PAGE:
in the case of an annual credit. The commenters asked the NCUA to
reconsider whether the more stringent repayment requirement for credit
union commercial accrual status remains necessary. One of these
commenters noted that semi-annual or annual payment schedules are
commonly found in agricultural purpose MBLs. The commenters suggested a
Tier 1 prioritization for this recommendation.
ii. Tier 2 (Year 3)
1. Part 703--Investment and Deposit Activities
    Addresses: Investment and Deposit Activities.
    Sections: 703.
    Category: Improve & Expand.
    Degree of Effort: High.
    Degree of Impact: High.
    Report 1: Revise the regulation to remove unnecessary restrictions
on investment authorities not required by the FCU Act, and provide a
principles-based approach focused on governance for investing activity.
Also, remove the pre-approval requirement for derivatives authority and
substitute with a notice requirement (coheres this to part 741 for
FISCUs as well). See the appendix for details on modifying this
regulation.
    Investments Comments: Approximately ten commenters offered
[[Page 65944]]
explicit support for the expansion of investment authority, removal of
unnecessary restrictions not required by the FCU Act, and a principles-
based approach. Several of these commenters said that these changes
would allow credit unions to reduce risk and perform better. Several
more of these commenters said that in order to be competitive in
today's financial services marketplace credit unions should be
permitted to invest in a broad range of investment alternatives,
subject to the decision-making control of their member directors. These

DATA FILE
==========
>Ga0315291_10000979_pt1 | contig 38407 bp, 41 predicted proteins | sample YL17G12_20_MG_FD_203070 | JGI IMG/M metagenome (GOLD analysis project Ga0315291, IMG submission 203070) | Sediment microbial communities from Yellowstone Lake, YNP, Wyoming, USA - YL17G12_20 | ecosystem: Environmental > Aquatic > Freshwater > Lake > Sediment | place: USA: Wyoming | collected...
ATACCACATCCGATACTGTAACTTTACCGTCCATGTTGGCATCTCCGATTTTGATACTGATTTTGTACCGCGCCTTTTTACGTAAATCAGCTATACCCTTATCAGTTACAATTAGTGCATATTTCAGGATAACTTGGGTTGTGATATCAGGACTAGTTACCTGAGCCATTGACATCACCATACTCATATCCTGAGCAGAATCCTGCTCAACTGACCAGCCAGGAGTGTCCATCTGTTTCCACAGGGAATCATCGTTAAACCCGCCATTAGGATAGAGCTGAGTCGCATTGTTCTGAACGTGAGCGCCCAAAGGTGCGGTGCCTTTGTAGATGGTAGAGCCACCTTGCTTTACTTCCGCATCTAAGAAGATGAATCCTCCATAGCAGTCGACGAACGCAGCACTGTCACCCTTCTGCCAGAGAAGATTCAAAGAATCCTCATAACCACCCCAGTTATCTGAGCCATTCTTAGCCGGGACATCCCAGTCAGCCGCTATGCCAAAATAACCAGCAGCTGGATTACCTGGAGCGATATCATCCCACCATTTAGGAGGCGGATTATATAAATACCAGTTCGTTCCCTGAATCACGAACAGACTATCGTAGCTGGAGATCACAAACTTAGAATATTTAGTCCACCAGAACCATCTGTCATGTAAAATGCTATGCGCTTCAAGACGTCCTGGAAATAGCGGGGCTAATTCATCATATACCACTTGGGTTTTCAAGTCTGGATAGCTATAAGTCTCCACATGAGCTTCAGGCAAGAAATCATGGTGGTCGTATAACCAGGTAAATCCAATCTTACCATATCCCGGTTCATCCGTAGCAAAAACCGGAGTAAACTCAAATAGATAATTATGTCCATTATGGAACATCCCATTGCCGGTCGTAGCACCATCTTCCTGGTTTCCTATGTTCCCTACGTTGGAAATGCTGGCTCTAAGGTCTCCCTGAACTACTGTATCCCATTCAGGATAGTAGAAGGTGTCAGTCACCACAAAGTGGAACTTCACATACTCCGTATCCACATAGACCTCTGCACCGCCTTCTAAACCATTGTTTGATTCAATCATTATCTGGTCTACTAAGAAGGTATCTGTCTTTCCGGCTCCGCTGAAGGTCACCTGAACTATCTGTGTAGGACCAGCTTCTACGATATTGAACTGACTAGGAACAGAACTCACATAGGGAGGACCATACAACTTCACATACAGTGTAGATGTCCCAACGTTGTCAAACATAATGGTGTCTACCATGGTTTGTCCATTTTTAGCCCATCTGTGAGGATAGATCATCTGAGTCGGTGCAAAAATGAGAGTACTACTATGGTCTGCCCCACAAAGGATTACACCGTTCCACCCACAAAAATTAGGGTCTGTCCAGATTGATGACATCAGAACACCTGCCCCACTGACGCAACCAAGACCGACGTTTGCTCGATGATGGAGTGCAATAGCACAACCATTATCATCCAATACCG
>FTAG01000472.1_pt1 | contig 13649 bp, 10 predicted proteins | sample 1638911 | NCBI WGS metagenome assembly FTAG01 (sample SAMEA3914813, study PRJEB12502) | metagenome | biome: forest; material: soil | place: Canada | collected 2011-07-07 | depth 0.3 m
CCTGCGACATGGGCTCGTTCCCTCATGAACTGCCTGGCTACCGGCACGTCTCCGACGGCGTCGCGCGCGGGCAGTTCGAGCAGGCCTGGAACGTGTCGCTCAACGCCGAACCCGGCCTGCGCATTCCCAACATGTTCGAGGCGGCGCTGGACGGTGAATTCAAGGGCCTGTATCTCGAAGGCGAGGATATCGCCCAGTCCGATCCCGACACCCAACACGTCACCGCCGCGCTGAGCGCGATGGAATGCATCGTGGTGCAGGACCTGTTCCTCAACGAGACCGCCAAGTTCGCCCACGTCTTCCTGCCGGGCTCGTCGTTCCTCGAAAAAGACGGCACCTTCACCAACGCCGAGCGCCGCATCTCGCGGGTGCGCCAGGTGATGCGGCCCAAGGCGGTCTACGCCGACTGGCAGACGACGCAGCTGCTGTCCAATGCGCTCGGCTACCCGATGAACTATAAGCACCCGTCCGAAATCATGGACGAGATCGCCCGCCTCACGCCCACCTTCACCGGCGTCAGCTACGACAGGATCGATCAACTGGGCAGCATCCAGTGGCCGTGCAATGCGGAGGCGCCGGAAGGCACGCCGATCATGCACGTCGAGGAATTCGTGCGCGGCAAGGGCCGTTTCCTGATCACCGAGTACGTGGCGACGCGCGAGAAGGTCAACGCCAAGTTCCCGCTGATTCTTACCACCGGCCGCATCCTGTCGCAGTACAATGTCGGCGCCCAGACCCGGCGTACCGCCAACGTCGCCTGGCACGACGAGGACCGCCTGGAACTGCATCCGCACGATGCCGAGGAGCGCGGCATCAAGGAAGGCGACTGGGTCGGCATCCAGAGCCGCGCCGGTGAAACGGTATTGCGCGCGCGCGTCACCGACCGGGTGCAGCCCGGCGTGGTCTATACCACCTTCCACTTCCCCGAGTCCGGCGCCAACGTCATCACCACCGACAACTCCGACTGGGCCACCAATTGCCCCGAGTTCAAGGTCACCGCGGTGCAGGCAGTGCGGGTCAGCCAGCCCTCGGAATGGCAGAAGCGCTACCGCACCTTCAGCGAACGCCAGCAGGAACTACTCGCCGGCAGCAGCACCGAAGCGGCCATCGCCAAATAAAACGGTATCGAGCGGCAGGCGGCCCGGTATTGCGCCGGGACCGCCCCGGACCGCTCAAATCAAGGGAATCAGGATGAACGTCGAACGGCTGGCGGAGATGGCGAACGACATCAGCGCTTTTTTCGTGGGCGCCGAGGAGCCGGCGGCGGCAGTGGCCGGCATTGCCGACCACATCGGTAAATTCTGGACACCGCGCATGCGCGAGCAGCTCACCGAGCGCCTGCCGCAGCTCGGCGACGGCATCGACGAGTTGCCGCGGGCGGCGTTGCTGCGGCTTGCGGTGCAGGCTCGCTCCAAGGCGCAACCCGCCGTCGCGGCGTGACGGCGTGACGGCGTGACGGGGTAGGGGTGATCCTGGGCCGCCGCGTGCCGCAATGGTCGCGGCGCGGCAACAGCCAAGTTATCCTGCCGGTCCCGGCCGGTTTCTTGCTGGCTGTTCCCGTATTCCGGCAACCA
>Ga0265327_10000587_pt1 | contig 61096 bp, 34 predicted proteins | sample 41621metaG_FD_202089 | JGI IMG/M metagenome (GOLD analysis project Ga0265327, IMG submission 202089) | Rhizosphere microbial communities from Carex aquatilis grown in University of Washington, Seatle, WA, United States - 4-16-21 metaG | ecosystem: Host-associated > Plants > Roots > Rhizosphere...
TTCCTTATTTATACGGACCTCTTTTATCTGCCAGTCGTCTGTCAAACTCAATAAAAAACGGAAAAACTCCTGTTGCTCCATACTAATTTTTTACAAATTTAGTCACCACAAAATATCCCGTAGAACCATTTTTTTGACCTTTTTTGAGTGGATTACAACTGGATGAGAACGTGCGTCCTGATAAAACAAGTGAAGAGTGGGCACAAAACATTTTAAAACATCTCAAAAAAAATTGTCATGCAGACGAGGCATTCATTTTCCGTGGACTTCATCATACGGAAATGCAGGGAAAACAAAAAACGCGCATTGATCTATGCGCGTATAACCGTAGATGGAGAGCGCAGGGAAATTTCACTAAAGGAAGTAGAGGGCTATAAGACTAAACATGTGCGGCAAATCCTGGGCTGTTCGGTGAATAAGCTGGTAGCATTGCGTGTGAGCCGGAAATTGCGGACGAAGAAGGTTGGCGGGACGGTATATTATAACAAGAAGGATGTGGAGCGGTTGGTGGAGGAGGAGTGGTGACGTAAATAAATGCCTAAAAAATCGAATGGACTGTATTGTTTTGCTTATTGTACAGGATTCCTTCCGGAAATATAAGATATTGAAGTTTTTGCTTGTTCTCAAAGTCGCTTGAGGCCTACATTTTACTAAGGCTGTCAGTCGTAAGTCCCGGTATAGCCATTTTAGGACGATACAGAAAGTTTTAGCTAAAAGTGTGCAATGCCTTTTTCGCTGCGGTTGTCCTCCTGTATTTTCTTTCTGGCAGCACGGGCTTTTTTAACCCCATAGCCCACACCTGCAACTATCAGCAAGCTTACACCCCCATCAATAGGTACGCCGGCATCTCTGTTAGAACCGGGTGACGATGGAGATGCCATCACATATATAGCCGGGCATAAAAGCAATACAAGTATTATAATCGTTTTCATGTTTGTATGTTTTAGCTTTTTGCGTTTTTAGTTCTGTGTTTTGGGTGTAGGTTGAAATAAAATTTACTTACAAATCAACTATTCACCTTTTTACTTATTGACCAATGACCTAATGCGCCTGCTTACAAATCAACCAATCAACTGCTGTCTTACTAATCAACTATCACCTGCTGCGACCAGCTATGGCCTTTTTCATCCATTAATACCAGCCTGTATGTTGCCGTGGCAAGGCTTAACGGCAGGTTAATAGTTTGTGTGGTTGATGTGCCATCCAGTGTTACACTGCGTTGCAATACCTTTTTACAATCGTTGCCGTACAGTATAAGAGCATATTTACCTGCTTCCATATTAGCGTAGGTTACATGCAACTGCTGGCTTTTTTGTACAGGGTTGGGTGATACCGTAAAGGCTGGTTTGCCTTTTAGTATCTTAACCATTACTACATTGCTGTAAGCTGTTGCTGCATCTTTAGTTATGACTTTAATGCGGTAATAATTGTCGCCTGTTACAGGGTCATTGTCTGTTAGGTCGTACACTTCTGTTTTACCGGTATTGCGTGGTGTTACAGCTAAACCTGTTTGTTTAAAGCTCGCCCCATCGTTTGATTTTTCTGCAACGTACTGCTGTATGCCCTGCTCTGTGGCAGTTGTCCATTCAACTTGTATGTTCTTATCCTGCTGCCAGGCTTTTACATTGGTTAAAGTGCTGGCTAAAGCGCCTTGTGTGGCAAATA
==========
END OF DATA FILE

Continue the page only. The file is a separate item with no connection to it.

commenters said that amending this section could give credit unions
access to professionally-managed, separate-account investments with
greater transparency than is afforded via permitted mutual funds.
Several other commenters argued that if the FCU Act allows a type of
investment, a credit union should be able to consider its purchase
based on its balance sheet needs, risk appetite, and safety and
soundness position. One commenter suggested that any approved rule
changes should be accompanied by similar guidance and training for
examiners to help ensure principles-based changes are permitted.
    One commenter stated that a principles-based approach may enhance
permissible investment options available to credit unions to fund
executive and employee benefit programs that help retain and attract
quality employees. Another commenter argued that a more principles-
based approach will allow credit unions to tailor their investment
activities to their individual portfolio needs. The commenter also
concluded that allowing further authority will strengthen the board and
senior management's ability to consider the best options based on
individual circumstances.
    Several commenters stated that they support the removal of the
prescriptive due diligence requirements applicable toward investment
advisors and broker-dealers, given the nature of those business models,
and instead requiring credit unions to perform due diligence.
    One commenter encouraged the creation of a working group that
includes credit union officials and investment advisors. The commenter